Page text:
Stacey Flanagan, Director of the Jersey City Department of Health & Human Services, will be a panelist at the Quality Institute’s Breakfast on Population Health on February 27.
Jersey City is one of three New Jersey communities working with the Healthy Communities create Healthy Citizens (HCHC) initiative, funded by the United Health Foundation and the Quality Institute. One element of that work is Jersey City’s involvement in Aunt Bertha, a social services search and referral platform. Can you tell us how that works in Jersey City?
A little over two years ago, we started talking about the need for a one-stop source for resources in the non-profit world. In the non-profit world there can be a lot of turnover. How do we keep something updated? How can you get a database that is continually updated, web ready, accessible to all and reminds people to keep their information accurate and up-to-date? We were hoping for something that would grow as we grow. We began working with Aunt Bertha, which is designed to help our residents, providers and patient navigators search for social services in regards to food, shelter, health care, job training, financial assistance and more.
Can you describe your experience so far with Aunt Bertha?
We started with a soft launch six months ago with the vanity URL HealthierJCGetStarted.com. Now we are sharing it and asking people, ‘Please claim your listing and make sure all the information is up to date.’ We are reaching out to all kinds of organizations.
How did you encourage non-profit organizations to review their listings?
We went through a list of 800 agencies across the county and called each one and said, ‘Do you still do this? What hours are you open?’ We made post cards with the Quality Institute to remind people to claim their agency. Quality Institute staff members also have been supporting our promotion efforts by providing Aunt Bertha presentations and trainings to social service providers in Hudson County. In March, we will launch our new health & human services department website, which will include a search box link to Aunt Bertha. Then, in April, we will provide monetary incentives to partners that have not only claimed their agency listing but have also signed up on the website to be a partner. In May, we will host our fourth annual Health Trust & Partnership symposium to continue to engage the health organizations across Jersey City to continue to leverage partnerships and promote Aunt Bertha.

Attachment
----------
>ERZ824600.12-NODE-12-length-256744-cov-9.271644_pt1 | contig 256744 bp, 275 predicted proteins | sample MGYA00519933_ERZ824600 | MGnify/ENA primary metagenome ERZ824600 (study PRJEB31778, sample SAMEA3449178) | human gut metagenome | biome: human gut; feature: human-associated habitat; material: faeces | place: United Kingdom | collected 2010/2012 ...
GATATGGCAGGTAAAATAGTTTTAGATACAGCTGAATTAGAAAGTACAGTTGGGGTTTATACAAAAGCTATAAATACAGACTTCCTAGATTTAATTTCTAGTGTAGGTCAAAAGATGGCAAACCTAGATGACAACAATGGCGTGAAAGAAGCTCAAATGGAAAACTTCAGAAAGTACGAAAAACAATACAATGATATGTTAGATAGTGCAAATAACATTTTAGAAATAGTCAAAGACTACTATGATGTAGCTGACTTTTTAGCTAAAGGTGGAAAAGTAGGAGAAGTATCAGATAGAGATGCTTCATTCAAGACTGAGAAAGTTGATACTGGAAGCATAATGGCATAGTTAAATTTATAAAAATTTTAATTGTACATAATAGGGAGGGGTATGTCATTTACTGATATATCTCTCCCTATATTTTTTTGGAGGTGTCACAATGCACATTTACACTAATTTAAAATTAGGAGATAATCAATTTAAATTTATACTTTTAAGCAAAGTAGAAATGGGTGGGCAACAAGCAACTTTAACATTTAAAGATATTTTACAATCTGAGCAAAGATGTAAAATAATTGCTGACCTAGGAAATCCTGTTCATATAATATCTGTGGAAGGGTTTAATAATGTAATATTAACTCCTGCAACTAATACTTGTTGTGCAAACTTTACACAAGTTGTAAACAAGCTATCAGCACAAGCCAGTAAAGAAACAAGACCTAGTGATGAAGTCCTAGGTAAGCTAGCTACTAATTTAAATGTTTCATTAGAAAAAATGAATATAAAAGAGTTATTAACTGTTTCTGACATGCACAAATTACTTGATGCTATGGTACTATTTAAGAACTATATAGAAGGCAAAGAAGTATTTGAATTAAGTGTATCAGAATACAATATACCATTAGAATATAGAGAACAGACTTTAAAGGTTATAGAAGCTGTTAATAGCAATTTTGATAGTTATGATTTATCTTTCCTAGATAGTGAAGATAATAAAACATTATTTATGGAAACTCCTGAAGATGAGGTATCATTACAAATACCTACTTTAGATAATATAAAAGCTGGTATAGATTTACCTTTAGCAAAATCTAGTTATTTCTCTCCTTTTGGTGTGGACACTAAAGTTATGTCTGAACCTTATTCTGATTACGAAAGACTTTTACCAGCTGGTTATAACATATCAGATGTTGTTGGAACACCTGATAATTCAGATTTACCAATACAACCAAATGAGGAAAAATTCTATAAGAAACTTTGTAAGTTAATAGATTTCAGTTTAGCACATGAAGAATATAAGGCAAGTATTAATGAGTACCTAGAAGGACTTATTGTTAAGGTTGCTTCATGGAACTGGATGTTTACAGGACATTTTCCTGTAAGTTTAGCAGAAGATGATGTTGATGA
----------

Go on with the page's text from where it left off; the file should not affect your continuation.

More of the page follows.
How have you now incorporated Aunt Bertha into the regular workflow of the health department?
Through Aunt Bertha, we can see what the community’s needs really are. Are more people looking for affordable housing? Or looking for home health care providers? Then, we can reach out to organizations and say, ‘We want to develop a stronger partnership with you’ to ensure that residents are receiving the services they need. Asking people about their Aunt Bertha listing is the door-opening conversation.
How is Aunt Bertha helping residents of Jersey City?
People are saying, ‘This is really great. Things are faster. One click and I get what I need.’ It’s been a great way for us to reacquaint ourselves with agencies we haven’t talked to in a while. This allows us to follow up and see what people need and what they’re looking for. They are trying to find the local food pantry, or they need help to pay for prescriptions, or affordable housing. We’re getting a more thorough picture of the needs of our community.
What is one thing that you would like to share about your work in population health with the Healthy Communities create Healthy Citizens initiative?
Collaboration is key to improving the lives of Jersey City residents, and we’ve accomplished this through the formation of Healthier Jersey City. If you want to learn more, you will have to attend the Breakfast on February 27th.